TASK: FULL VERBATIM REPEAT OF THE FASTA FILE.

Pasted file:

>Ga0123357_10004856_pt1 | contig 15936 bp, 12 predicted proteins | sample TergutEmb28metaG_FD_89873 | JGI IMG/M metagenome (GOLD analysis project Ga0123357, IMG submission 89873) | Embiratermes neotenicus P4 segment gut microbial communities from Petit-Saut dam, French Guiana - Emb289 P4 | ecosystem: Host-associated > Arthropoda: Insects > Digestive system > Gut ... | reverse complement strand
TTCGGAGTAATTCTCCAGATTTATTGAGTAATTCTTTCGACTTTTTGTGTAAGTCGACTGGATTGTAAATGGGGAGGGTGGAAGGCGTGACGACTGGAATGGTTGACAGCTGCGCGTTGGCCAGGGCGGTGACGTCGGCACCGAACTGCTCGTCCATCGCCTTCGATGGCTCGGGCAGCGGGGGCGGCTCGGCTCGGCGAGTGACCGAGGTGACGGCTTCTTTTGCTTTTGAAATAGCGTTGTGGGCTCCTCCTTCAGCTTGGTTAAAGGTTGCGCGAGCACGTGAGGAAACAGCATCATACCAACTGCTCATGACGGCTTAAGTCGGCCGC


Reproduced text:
>Ga0123357_10004856_pt1 | contig 15936 bp, 12 predicted proteins | sample TergutEmb28metaG_FD_89873 | JGI IMG/M metagenome (GOLD analysis project Ga0123357, IMG submission 89873) | Embiratermes neotenicus P4 segment gut microbial communities from Petit-Saut dam, French Guiana - Emb289 P4 | ecosystem: Host-associated > Arthropoda: Insects > Digestive system > Gut ... | reverse complement strand
TTCGGAGTAATTCTCCAGATTTATTGAGTAATTCTTTCGACTTTTTGTGTAAGTCGACTGGATTGTAAATGGGGAGGGTGGAAGGCGTGACGACTGGAATGGTTGACAGCTGCGCGTTGGCCAGGGCGGTGACGTCGGCACCGAACTGCTCGTCCATCGCCTTCGATGGCTCGGGCAGCGGGGGCGGCTCGGCTCGGCGAGTGACCGAGGTGACGGCTTCTTTTGCTTTTGAAATAGCGTTGTGGGCTCCTCCTTCAGCTTGGTTAAAGGTTGCGCGAGCACGTGAGGAAACAGCATCATACCAACTGCTCATGACGGCTTAAGTCGGCCGC